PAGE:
Traveling as much as I do, it would be impossible for my luggage to always arrive at the same destination as I do all the time. At some point if you travel the luggage gods will definitely frown upon you and your luggage will be lost, delayed or arrive not looking quite as good as you do (damaged). It starts with that feeling of panic as you wait at the baggage carousel. After everyone departs and the lonely remaining bags circling are not familiar you come to the dreaded realization that your luggage has not arrived with you. What do you do now? Don’t panic too much yet; the good news is the bags are usually traceable. The first step after you realize you don’t have your luggage is to take your luggage claim tags to an airline employee and have them direct you to the proper desk to fill out a missing luggage claim form. Make sure you do this before leaving the airport and be sure you get a phone number you can call for updates or a website you can visit to check on the status. It is important that you fill out the claim form completely indicating clearly where you want the lost bag sent once it is recovered (it will do no good if it is sent to your hotel room and you have already departed for home). Usually the airline picks up any expense that is involved in returning your bag to you.
Most bags are recovered, but if that is not the case with your luggage, you must check with the individual carrier and begin the process of filling out a lost luggage claim form. These are usually available at the airport, by mail or online at the airline’s website. Be sure you check to see each carrier’s individual baggage liability cap. For domestic flights it is approximately $3,200 per person, while international flights depend on the destination. Here’s the hard part – if you have to fill out a lost luggage claim form you may have to submit receipts to prove the value of the items claimed. Remember to account for depreciation, as you won’t get full value for the item if it was purchased several years ago. Prior to your trip if you know the value of your luggage may exceed the allotted amounts for that carrier it might be a good idea to purchase travel insurance or check into what is covered under your homeowner’s policy. If baggage shows up damaged you should report it immediately before leaving the airport. The airline will want to inspect the piece and then most likely they will provide you with a list of approved vendors that you may bring the luggage to for repair. It is best in most cases to take it to an approved vendor because then they bill the airline directly and it saves you from having to submit a receipt and wait for reimbursement.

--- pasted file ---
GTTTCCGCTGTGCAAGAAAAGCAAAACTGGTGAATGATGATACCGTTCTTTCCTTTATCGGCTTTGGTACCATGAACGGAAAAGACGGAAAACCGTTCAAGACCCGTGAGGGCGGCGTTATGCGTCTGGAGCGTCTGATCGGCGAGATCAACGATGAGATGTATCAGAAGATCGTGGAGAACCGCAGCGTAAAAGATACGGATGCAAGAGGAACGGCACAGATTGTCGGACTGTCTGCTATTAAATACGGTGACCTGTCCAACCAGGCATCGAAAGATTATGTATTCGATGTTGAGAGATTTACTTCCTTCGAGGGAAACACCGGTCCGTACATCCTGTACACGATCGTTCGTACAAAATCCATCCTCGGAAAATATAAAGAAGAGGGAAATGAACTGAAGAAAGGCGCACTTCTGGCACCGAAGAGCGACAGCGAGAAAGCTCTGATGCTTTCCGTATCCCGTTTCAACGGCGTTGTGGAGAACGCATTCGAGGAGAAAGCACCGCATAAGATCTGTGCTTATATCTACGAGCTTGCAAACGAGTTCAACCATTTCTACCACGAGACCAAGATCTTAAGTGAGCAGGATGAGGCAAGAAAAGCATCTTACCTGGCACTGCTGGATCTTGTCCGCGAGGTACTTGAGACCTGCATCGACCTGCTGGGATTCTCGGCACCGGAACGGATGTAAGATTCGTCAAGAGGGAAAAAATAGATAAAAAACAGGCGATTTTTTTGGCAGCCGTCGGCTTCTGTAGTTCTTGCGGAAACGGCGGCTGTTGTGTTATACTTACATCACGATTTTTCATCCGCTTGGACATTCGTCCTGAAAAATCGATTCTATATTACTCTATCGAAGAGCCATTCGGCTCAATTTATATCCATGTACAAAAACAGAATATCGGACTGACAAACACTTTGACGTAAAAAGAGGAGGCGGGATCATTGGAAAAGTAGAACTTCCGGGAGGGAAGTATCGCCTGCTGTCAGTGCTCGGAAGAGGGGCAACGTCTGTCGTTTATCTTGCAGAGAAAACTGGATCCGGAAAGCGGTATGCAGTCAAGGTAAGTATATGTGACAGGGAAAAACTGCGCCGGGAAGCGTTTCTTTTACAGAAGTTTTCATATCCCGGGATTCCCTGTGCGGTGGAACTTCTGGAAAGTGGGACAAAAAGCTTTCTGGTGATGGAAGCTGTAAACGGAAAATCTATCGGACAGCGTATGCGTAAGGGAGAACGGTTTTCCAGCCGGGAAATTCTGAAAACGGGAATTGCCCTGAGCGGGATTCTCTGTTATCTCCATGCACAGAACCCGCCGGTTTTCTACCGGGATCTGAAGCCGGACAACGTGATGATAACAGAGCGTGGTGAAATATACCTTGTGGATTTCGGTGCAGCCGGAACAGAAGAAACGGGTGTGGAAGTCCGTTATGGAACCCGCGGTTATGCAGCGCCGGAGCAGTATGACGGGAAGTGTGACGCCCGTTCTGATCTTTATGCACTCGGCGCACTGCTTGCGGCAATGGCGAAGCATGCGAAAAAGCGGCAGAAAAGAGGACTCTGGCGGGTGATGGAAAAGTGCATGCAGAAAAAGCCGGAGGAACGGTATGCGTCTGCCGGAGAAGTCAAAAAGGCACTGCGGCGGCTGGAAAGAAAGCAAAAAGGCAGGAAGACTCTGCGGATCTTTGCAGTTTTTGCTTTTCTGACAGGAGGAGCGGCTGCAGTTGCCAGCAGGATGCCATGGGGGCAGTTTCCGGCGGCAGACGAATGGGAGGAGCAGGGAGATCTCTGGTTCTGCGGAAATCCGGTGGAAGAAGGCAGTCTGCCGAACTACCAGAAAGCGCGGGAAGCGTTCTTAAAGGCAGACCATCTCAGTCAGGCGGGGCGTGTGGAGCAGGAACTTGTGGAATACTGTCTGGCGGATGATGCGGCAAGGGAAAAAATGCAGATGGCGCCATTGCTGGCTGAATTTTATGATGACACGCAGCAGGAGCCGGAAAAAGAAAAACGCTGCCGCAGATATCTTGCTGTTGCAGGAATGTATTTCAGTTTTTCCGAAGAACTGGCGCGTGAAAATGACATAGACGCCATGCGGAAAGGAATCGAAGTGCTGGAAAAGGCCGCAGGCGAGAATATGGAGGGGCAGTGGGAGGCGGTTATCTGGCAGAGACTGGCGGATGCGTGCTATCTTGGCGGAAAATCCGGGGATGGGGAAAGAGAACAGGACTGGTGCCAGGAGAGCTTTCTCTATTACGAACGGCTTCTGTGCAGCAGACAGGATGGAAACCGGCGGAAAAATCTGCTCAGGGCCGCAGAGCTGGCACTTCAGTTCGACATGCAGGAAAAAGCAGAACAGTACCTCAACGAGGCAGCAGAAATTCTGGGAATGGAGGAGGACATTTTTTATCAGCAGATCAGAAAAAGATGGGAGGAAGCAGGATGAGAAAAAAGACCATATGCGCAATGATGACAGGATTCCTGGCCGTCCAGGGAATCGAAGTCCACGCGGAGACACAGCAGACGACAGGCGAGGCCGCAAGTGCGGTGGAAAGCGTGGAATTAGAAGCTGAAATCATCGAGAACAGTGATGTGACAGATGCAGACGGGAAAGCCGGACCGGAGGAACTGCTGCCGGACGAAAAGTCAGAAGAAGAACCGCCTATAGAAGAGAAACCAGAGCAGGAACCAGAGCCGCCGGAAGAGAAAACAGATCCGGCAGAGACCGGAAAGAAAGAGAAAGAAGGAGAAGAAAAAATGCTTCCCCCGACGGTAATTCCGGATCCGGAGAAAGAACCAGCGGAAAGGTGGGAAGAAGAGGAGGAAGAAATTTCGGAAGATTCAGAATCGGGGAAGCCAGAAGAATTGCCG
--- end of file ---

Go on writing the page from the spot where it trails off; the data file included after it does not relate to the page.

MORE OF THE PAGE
There are some ways to avoid angering the luggage gods including arriving at least an hour prior to flight time for a domestic flight and two hours prior for an international flight. Make sure your luggage is clearly labeled with your contact information in at least two places on every piece. Ensure that you don’t leave any straps hanging out that could catch on something and damage the piece. Make sure to check your baggage claim tags against your itinerary to be sure the flights and destination match and last but not least make sure that you pack all your valuables like jewelry, medication, cameras, makeup, etc in a carry-on bag. Include a change of clothes and under garments as well so that if you do wind up having to do without your luggage for a bit at least you have something to wear.